4 What actors would you choose to play the part of your characters in a movie rendition?
I hadn’t really thought about it, and I’m trying to rush this bit along, so I’ll just dash off to the next question. Sorry!

5 What is the one-sentence synopsis of your book?
A fellow inherits something that calls for him to visit a spooky old house in Exmoor, England, where he and a pal and the daughter of a recently deceased friend are terrorized by a particularly menacing entity.

6 Will your book be self-published or represented by an agency?
Neither. It will be published by a friend who is a seasoned publisher.

7 How long did it take you to write the first draft of the manuscript?
I’m still working on it. I don’t have a full drafted version or even a full synopsis. It’s developing. I began it last March (2012), but I haven't had much time to work on it, sadly.

8 What other books would you compare this story to within your genre?
I’d compare it to classic British ghost stories, because of kindred tones and elements.

9 Who or what inspired you to write this book?
My discussion with my friend got the ball rolling, and he urged me to be a part of the anthology once I’d come up with the general idea. Further inspiration came a bit after. I had already agreed to work on the project when I saw one of my favorite films, The Innocents, based on The Turn of the Screw, and that really filled my sails with a ghostly wind, a big gust of inspiration. It made me want to write a good old scary tale set in Britain, something I haven’t done in years.

10 What else about the book might pique the reader's interest?
The format will be interesting and quite original, the way the stories are presented and framed and launched from within another story. It’s a nice idea for an anthology, and it might include some additional material from the authors involved (besides simply short fiction), but I shouldn’t divulge too much.

So, there you go. Sorry for being so vague.

This is where I should, according to the laws of The Next Big Thing, be listing links to 5 other authors who will be taking on the 10 questions I tackled above. Sorry, but I’m breaking the rules here. I’m linking (again) to the friends I spoke of above and to my brother Jeffrey who in his own clever way takes on the10 questions of The Next Best Thing.

Morven Westfield knocks the questions out of the park here:

David Rix kicks some question butt here:

Jeffrey Thomas defies (maybe that’s where I get it!) the Next Big Thing here:

Monday, December 3, 2012


Rituals are important. They anchor us, they give things importance whether we’re talking about a day like Halloween or the Fourth of July, an occasion like a wedding or birthday, or even the act of interacting with a book. This all came to me the other day when I played a poetry reading on YouTube rather than troubling myself to cross the room, open a drawer, take out a CD (that contains the same poetry reading) and place it in my PC. A click of the mouse was the only ritual needed.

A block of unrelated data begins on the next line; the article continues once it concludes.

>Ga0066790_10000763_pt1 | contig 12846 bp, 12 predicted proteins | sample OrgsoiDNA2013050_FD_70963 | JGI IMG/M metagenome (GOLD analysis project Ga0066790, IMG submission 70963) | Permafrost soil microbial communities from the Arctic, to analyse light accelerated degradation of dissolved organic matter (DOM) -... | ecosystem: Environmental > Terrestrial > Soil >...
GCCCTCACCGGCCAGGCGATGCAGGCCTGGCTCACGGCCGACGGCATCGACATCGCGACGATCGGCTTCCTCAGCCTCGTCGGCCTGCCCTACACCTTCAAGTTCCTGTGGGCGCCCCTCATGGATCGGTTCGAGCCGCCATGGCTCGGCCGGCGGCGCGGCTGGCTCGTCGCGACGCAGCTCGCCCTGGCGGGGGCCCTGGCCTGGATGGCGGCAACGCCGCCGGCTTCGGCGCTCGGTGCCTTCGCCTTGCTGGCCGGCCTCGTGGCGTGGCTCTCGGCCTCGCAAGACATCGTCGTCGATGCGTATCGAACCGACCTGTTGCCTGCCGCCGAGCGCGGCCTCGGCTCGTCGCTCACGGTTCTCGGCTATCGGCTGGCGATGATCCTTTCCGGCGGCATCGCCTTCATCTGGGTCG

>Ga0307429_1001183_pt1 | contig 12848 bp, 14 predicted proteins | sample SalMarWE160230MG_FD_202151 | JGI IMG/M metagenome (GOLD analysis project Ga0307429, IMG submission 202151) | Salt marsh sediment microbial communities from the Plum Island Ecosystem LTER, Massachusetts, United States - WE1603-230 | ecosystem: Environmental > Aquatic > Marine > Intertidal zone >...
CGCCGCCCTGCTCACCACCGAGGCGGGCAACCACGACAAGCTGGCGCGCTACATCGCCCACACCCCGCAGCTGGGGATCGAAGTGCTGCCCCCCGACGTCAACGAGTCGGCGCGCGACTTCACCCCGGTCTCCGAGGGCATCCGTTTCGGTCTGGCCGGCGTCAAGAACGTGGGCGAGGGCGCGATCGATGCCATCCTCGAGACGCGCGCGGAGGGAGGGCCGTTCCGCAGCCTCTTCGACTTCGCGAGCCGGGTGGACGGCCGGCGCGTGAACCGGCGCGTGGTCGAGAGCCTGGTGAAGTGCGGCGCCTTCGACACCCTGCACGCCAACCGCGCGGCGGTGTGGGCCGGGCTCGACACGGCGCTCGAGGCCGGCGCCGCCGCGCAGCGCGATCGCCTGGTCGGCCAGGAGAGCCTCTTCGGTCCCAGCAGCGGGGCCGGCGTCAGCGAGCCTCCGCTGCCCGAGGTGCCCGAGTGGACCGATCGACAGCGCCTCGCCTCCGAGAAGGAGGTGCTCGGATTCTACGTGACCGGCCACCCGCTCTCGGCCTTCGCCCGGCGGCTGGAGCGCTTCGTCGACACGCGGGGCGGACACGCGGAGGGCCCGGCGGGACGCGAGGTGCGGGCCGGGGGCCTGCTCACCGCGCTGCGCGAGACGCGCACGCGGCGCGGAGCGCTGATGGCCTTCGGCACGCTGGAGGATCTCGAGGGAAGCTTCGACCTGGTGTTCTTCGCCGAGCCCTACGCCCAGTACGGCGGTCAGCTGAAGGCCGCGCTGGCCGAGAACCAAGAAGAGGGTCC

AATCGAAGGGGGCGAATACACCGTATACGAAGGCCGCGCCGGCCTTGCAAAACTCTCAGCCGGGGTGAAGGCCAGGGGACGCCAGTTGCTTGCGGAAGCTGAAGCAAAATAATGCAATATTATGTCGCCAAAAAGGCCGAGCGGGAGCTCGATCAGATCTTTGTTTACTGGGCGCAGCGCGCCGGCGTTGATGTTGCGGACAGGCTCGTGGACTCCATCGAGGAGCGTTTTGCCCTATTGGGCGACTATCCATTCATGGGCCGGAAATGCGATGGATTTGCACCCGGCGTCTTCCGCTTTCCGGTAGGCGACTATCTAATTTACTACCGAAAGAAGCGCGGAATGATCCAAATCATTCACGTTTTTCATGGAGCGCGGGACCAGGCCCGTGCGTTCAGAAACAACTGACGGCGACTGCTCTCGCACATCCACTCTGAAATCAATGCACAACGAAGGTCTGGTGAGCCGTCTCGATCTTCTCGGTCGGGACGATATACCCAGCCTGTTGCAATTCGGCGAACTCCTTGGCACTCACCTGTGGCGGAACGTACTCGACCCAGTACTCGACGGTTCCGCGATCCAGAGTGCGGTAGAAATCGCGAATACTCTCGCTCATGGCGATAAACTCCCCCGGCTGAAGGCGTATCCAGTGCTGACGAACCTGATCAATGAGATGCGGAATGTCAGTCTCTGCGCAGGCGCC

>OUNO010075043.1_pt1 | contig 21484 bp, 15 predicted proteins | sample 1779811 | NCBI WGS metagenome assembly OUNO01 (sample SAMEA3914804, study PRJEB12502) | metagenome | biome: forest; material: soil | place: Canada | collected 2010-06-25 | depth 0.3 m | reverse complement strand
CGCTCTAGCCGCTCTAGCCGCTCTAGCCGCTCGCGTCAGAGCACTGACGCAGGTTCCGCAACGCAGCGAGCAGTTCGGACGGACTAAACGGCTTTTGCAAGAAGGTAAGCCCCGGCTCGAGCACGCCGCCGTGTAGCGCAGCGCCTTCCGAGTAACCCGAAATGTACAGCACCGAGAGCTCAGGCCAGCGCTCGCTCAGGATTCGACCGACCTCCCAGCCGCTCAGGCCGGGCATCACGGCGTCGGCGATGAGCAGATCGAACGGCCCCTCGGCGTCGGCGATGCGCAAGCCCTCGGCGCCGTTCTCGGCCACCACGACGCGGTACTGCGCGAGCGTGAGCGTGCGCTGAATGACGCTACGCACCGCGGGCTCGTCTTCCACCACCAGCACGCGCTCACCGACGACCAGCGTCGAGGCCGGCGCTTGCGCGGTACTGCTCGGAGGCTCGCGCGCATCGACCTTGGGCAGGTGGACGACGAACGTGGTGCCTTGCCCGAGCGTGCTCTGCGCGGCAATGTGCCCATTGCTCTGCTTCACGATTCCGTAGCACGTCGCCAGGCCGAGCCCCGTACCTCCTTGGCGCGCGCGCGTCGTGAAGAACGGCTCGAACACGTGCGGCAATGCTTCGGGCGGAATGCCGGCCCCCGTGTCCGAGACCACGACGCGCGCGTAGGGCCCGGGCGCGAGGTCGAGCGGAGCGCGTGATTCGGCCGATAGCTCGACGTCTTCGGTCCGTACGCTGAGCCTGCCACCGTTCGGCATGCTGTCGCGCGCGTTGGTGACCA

This made me sort of sad. Why? I enjoyed hearing the poem of course, but in some way it felt as if I had rendered it amorphous and temporary, like fast food for the ear. Mouse click, heard it, off to the next thing, another mouse click. An element of intimacy had been lost, the buildup of fetching the thing, holding the CD case, seeing the cover art, feeling the disk, putting the disk into the machine that makes it play, knowing that I was interacting with something that speaks to me and thus has import in regards to my interests. Does this element of tangibility really matter? Isn’t it easier now that movies and songs and so many things can be plucked from the ether with just a few movements of the hand? It’s so incredibly convenient, and yet I’m sad or disappointed or worried.

My grandmother’s books about old New England houses are treasures to me. They are in a bookcase just to my right, not six feet away. But when I feel like looking at Colonial houses, I find myself using the mouse and the screen. What then becomes of the ritual of standing looking at the titles on the binding, selecting, feeling the weight, opening, smelling, hearing the hiss of a page, sitting with the thing in my hands, knowing that it’s something I have and own, that it’s not an electronically generated image that will be gone like a puff of smoke?

I wonder if our attention span is at risk now that we have so much so near all the time, so much we can pluck out of the air with a point and a click. Will this dehumanize us, devalue our connection to things, and will it turn all the things that we can make appear (as if by magic) just brief amusements that we glimpse before moving to the next thing? Will works of art and literature and music and film be reduced to flitting distractions rather than prized, treasured things we would handle lovingly, almost reverently, and keep on shelves or in drawers or cases?

 In some way, I think the ritual interaction with art is important. Does the delivery system or mode of presentation diminish a work, or does the act of touching and fetching and holding make the words of another seem more permanent, more real, more important to us? I think about these things in the age of dying books, when great works are consigned to an invisible realm until conjured, when the computer’s mouse moves more than the legs and my Nana’s books sit lonely on a shelf. 

Thursday, November 29, 2012

The end of November finds me venturing into uncharted territory. I have never had a blog before, or a website for that matter, so this is my first ever blog post. In addition to this new adventure, I also find myself a published novelist for the first time following yesterday's launching of my novel Fellengrey, from the wonderful Raw Dog Screaming Press.

Raw Dog has arranged for a promotional blog tour that can be found at this link: